Trump to keep Manhattan federal prosecutor Bharara in post
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U.S. Attorney for the Southern District of New York Preet Bharara speaks during a news conference in Manhattan, New York, U.S., November 17, 2016. REUTERS/Andrew Kelly
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By Melissa Fares and Nate Raymond
NEW YORK (Reuters) - Preet Bharara, the top federal prosecutor in Manhattan known for pursuing a series of cases targeting public corruption and crime on Wall Street, said on Wednesday he has agreed to remain in his post after Donald Trump becomes U.S. president.
Bharara, appointed to his position by Democratic President Barack Obama in 2009, told reporters following a meeting with the Republican president-elect at Trump Tower in Manhattan that Trump asked him to stay on during his administration and he accepted. Trump takes office on Jan. 20.
"We had a good meeting," Bharara said. "I said I would absolutely consider staying on. I agreed to stay on."
The announcement's timing, when Trump has not yet finished filling all Cabinet-level positions, was unusual. But some former prosecutors who served under Bharara said they were not surprised their former boss would be willing to remain as the U.S. Attorney for the Southern District of New York.
"I think Preet is an independent, law enforcement-minded prosecutor who loves his job and is clearly talented in it," said Arlo Devlin-Brown, a former chief of Bharara's public corruption unit who is now a partner at the law firm Covington & Burling.
U.S. Senator Charles Schumer of New York, the incoming Senate Democratic leader who Bharara previously worked for as chief counsel, said Trump called him last week to ask what he thought about Bharara staying in his job.
"I am glad they met and am glad Preet is staying on," Schumer said in a statement. "He's been one of the best U.S. Attorneys New York has ever seen."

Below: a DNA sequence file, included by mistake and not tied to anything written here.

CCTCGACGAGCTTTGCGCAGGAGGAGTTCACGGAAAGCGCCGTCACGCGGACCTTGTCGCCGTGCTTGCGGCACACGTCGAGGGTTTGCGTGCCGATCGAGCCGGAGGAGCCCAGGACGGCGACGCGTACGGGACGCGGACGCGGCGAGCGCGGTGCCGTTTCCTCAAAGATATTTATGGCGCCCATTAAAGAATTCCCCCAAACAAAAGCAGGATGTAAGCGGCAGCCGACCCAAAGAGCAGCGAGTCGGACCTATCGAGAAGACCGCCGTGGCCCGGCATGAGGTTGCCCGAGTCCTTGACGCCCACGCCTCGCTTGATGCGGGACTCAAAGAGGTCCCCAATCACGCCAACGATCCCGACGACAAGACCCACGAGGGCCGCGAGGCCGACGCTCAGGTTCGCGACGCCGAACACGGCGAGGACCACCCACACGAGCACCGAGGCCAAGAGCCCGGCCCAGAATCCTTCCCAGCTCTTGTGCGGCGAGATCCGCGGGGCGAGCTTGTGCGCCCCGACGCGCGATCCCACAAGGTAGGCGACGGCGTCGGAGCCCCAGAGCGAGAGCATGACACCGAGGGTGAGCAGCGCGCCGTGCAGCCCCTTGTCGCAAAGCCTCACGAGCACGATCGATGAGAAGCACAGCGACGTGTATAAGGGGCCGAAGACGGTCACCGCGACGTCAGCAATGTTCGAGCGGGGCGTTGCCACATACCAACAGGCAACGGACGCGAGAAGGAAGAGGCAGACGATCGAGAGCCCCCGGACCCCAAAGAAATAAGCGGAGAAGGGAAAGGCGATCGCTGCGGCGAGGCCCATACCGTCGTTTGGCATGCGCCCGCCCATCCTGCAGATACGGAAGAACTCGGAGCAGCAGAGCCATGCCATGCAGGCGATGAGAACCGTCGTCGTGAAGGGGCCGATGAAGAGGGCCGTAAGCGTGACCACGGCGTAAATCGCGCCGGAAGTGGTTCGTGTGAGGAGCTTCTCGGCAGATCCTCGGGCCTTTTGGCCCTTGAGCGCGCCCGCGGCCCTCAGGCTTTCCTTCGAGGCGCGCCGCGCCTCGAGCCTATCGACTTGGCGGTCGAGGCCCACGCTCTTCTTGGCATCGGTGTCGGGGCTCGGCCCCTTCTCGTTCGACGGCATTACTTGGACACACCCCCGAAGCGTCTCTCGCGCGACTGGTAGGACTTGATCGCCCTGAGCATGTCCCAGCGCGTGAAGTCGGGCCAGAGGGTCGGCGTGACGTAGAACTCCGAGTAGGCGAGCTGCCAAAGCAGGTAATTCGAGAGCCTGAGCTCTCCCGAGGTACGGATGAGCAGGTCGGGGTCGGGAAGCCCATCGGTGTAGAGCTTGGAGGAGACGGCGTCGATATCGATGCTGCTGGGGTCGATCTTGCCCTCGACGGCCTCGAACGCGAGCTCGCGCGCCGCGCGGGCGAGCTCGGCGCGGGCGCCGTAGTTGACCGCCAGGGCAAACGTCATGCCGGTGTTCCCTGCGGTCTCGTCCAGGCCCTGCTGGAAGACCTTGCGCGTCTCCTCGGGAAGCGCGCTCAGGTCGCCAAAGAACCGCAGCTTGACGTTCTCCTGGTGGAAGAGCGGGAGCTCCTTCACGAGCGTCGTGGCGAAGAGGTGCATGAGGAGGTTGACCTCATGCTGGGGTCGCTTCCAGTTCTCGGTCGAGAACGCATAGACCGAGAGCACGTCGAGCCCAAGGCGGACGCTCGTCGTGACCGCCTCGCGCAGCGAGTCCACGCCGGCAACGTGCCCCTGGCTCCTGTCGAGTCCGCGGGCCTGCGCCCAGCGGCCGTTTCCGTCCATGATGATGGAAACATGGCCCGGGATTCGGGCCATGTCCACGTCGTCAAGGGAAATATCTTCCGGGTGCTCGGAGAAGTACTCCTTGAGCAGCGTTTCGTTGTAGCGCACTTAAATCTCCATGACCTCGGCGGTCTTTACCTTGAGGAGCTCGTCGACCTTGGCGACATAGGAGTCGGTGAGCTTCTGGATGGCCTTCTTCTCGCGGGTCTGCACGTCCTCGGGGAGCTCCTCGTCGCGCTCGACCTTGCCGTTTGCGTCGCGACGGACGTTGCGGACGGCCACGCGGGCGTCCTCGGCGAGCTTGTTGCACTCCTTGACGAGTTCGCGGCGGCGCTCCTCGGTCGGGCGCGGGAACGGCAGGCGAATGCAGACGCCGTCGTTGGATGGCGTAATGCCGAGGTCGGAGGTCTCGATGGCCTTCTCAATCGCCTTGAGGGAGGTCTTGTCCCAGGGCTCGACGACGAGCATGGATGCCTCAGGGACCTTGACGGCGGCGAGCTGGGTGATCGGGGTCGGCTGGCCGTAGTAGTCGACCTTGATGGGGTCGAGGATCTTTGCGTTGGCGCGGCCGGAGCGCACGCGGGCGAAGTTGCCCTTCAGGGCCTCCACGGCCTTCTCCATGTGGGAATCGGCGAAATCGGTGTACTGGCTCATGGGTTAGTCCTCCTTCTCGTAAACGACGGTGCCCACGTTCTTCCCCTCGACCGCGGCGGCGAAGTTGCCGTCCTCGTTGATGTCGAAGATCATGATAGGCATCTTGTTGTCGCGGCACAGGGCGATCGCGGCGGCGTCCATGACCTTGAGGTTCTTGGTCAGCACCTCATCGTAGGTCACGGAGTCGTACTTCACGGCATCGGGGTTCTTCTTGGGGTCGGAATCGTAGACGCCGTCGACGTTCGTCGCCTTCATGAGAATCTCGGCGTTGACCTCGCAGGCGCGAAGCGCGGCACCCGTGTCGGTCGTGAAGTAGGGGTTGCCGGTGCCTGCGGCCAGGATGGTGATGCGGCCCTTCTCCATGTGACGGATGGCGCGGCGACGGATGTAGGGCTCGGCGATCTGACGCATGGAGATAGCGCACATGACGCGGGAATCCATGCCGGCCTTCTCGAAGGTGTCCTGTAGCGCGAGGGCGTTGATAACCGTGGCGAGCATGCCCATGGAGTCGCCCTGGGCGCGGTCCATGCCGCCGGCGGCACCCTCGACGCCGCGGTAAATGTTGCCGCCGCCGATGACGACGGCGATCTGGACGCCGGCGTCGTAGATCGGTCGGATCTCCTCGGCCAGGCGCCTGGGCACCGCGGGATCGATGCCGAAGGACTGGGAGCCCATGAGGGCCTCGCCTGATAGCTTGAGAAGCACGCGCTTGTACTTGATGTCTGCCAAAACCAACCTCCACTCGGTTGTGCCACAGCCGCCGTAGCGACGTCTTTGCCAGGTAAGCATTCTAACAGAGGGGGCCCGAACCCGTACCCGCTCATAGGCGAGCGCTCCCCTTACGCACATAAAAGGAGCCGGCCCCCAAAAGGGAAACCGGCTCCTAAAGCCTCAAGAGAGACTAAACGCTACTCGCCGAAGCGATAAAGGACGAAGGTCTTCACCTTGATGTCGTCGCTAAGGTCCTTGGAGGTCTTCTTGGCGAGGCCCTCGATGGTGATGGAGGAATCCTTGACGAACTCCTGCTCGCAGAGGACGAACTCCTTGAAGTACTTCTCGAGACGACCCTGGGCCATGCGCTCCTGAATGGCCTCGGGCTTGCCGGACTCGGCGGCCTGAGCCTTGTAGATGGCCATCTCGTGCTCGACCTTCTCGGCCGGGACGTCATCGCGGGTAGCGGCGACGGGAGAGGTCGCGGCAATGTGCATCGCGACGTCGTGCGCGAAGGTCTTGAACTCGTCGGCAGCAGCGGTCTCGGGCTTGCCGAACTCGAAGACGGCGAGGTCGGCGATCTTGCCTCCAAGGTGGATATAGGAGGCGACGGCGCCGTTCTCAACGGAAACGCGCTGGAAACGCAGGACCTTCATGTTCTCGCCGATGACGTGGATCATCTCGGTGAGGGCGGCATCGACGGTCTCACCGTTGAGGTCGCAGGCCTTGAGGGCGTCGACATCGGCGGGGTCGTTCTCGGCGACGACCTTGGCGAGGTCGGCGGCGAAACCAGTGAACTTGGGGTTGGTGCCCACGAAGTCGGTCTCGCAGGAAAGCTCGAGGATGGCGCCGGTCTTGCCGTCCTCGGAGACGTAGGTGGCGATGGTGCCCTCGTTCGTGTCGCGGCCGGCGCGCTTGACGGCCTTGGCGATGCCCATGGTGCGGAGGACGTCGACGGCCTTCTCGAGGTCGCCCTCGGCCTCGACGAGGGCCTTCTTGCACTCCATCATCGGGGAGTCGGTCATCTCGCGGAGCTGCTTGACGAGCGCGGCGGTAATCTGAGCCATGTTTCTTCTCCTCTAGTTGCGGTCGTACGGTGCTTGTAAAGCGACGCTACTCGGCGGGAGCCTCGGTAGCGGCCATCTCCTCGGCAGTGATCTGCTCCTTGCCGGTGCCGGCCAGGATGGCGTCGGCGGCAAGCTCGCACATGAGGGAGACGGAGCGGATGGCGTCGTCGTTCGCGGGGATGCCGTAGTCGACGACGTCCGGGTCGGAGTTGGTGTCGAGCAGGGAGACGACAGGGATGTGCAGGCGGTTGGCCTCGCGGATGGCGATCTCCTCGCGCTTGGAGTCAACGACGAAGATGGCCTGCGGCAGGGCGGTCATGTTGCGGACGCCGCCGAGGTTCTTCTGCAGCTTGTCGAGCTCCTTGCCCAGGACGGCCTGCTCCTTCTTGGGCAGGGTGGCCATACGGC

CORRUPTION, INSIDER TRADING
Bharara's office has pursued an aggressive push against corruption in state and city politics, an agenda that could fit with Trump's vow to "drain the swamp" in Washington.
Those political investigations led last year to the convictions of former New York Assembly Speaker Sheldon Silver, a Democrat, and former New York Senate Majority Leader Dean Skelos, a Republican, in separate corruption trials.
Bharara also brought dozens of successful cases against insider traders and was on the cover of Time magazine in 2012 with the headline "This man is busting Wall St."
Those cases include the 2011 conviction of Galleon Group founder Raj Rajaratnam, who is serving an 11-year prison term, and a $1.8 billion settlement and plea deal in 2013 with hedge fund SAC Capital Advisors LP.
His 227-lawyer office also secured corporate settlements with companies including General Motors Co and JPMorgan Chase & Co; won several convictions and guilty pleas of former employees of Ponzi scheme operator Bernard Madoff; and prosecuted Suleiman Abu Ghaith, a son-in-law of the late al Qaeda leader Osama bin Laden.
Bharara's office's priorities have often matched those set by Obama's Justice Department.
Amid an increase in civil rights investigations nationally, for example, Bharara's office joined a lawsuit that led to a settlement in 2015 aimed at reducing violence in New York City's Rikers Island jail complex.
How priorities set by the Justice Department under Trump's pick for attorney general, Republican Senator Jeff Sessions of Alabama, affects the cases Bharara's office pursues remains unclear.
"Obviously there is likely be some changes in priorities from Main Justice (the department's Washington headquarters), and the office will have to adjust to those," said Richard Zabel, who previously served as Bharara's deputy before becoming hedge fund Elliott Management's general counsel.
Bharara said his office had for the past seven years pursued its work "independently, without fear or favor." Former prosecutors they expect that to stay the same.
"He would have only taken it on if he were 100 percent confident that that independence could be preserved," said Matthew Schwartz, partner at the law firm Boies, Schiller & Flexner and a former prosecutor under Bharara.
(Reporting by Melissa Fares and Nate Raymond; Additional reporting by Nathan Layne; Editing by Bill Trott and Will Dunham)
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